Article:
Pedro Almodóvar’s debut film may not be as polished as his later work, in fact it may be a bit messy and very rough around the edges but the trademark energy, wit, and charm are all here, and in abundance. Pepi (Maura), is listening to some music and playing with a sticker book when a policeman calls because he’s been noticing her funny looking plants. Fearing prosecution Pepi offers him other compensations, but the policeman takes things further than she was thinking, raping her and ‘stealing’ the virginity which she’d been planning to sell! Seeking revenge, Pepi enlists the help of her friends in a punk group, including Bom (Alaska), to beat him up, but it doesn’t quite go to plan. Later Pepi runs into the rapist policeman’s wife, Luci, (Silva) and convinces her to give her knitting lessons, where she finds out that Luci is a masochist upset that her husband treats her like his mother. These are our three crazy girls trying to make it in La Movida. The film is extremely funny, though dipping a little into poor taste at times which may spoil it a little for some. Even if it’s not an especially well made film, and its lack of budget and complicated production circumstances are very much in evidence it’s still a lot of fun and it’s very interesting for fans of Almodóvar’s more recent work to look at where it all started.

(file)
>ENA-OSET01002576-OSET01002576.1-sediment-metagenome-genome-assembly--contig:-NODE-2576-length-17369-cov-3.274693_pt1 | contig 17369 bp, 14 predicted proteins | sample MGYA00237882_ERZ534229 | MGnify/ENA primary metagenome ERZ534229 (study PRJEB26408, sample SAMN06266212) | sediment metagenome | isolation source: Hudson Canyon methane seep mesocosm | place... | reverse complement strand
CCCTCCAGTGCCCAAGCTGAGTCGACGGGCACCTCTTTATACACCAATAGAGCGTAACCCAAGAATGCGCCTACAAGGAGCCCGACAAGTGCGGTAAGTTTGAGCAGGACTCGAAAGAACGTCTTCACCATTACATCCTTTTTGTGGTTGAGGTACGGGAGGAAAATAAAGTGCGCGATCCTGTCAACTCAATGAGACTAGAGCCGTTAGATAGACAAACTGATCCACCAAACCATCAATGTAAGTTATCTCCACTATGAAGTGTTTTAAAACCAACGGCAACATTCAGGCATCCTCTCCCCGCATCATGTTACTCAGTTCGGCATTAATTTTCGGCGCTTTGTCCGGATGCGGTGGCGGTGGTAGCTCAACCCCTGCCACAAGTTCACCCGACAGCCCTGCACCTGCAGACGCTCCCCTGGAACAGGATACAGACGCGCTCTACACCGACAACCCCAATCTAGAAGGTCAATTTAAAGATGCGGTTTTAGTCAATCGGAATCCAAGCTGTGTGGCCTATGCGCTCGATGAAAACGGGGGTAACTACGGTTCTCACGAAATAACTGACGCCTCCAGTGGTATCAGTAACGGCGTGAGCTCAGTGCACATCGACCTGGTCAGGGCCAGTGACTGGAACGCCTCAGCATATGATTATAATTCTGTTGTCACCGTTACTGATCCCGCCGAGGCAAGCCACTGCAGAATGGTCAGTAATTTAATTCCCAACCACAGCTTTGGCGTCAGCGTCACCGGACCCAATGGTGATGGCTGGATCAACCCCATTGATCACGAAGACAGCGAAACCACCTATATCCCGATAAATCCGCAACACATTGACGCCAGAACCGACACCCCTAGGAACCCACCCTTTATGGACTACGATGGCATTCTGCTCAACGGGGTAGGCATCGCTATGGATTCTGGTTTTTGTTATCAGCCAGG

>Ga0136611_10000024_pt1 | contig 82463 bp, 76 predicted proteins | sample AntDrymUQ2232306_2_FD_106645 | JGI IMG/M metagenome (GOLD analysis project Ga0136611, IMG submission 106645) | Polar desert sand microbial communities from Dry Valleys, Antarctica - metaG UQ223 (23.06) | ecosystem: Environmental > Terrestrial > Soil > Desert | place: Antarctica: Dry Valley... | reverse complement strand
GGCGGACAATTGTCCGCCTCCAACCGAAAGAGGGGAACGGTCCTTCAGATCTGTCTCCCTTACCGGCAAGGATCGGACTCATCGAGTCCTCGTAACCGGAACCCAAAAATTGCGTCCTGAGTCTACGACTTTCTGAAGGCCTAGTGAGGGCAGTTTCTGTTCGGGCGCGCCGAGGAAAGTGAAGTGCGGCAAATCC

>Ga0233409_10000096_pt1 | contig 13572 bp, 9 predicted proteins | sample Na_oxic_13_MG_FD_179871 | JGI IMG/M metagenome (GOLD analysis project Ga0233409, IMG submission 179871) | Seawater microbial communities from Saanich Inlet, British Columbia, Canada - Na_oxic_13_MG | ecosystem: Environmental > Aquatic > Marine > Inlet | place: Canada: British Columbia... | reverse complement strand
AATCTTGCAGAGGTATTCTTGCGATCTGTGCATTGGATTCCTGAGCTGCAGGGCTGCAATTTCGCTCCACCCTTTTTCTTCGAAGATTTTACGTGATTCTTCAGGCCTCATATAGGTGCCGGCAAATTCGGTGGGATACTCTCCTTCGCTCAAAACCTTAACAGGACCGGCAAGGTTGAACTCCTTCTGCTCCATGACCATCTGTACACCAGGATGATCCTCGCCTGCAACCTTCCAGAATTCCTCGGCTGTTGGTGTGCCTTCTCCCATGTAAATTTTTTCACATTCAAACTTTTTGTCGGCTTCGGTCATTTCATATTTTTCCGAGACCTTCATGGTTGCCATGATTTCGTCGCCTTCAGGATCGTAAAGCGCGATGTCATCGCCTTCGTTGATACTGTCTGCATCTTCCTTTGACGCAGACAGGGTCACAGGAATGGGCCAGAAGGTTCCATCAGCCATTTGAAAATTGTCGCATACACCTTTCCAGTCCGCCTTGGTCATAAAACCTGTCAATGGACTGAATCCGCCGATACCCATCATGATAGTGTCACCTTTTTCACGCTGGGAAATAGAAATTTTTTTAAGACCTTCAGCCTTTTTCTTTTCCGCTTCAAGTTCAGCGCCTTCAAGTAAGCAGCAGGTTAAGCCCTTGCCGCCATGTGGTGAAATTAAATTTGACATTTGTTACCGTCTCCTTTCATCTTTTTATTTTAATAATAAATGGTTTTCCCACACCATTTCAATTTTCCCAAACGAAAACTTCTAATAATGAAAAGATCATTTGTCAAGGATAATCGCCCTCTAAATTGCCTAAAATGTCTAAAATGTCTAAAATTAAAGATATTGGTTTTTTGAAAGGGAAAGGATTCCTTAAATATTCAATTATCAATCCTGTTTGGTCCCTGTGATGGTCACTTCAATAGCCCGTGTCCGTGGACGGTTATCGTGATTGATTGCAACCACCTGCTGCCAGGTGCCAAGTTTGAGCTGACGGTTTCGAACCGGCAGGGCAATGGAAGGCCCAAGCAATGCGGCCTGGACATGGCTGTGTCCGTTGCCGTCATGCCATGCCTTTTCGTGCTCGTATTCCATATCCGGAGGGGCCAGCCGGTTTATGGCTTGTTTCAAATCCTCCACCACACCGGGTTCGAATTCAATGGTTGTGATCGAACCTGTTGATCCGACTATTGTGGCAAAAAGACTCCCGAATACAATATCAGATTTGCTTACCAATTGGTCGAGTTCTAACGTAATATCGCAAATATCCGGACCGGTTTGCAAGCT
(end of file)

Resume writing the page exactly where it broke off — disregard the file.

After the film the BFI brought out the actress and singer Alaska (Bom) to talk and answer a few questions about her work on this film. She began by commenting on the film’s genesis, that she was offered the part because she was friends with some artists that were also friends of Almodóvar’s and had read the script and recommended her. As there was no money at all to make the film filming would take place when enough money had been raised to buy the negative, consequently the film took a few years to actually complete filming here and there when possible. Other than Carmen Maura and Felix Rotaeta most of the cast were not professional actors but friends and other people from that particular underground scene at the time. Someone from the audience asked if she’d influenced her character seeing as there was a superficial similarity there with Alaska’s also being in a punk group, to which she replied no. She provided her own clothes/look etc seeing as there wasn’t a costume designer or stylist or even any money for costumes but the character was already 100% scripted before she got the part and Almodóvar was very strict about sticking to his script and did not allow any deviations from it whatever. However she did mention that the seen with the postman was originally intended to just be ‘hello’ but that the actor decided to go for it, much to the consternation of the producer because they only had the right amount of film for what was already planned out, but Almodóvar liked it so it worked out in that instance. A few questions also raised the question of how Alaska felt at the time regarding the changes in Spanish Society, whether she felt herself to be living in momentous times, she replied that being only fifteen or so at the time she just didn’t really react to it in that way. She felt sure that other people did, but being so young she was just really living her life. Someone then asked how she felt about Spanish society at the moment and she answered that she was old enough now to see that each generation criticises the next one for failing to react enough but perhaps it was just a case of times moving on and general apathy. Another questions asked if the film was representative of the youth of Spain during La Movida but she she pointed out that no, this was a definite minority subscene of people that were seen as ‘weird’ and that maybe the film was adopted by youth culture a bit later but at that moment didn’t really reflect it at the time of making. The question of reviews and reaction to the film was also brought up and it was pointed out that the film was more or less panned everywhere, there was not a good reaction anywhere. The film was screened at a couple of festivals where it received an adverse reaction particularly from feminist critics. One of the last questions asked for clarification on the film’s message and purpose, which in Alaska’s opinion (one that she was sure Almodóvar would share) were nil. She felt that if there was a message or purpose it was that there wasn’t one, and if anything simply a statement of intent – we are here and this is who we are, this is how we choose to live. What better message could there possibly be?

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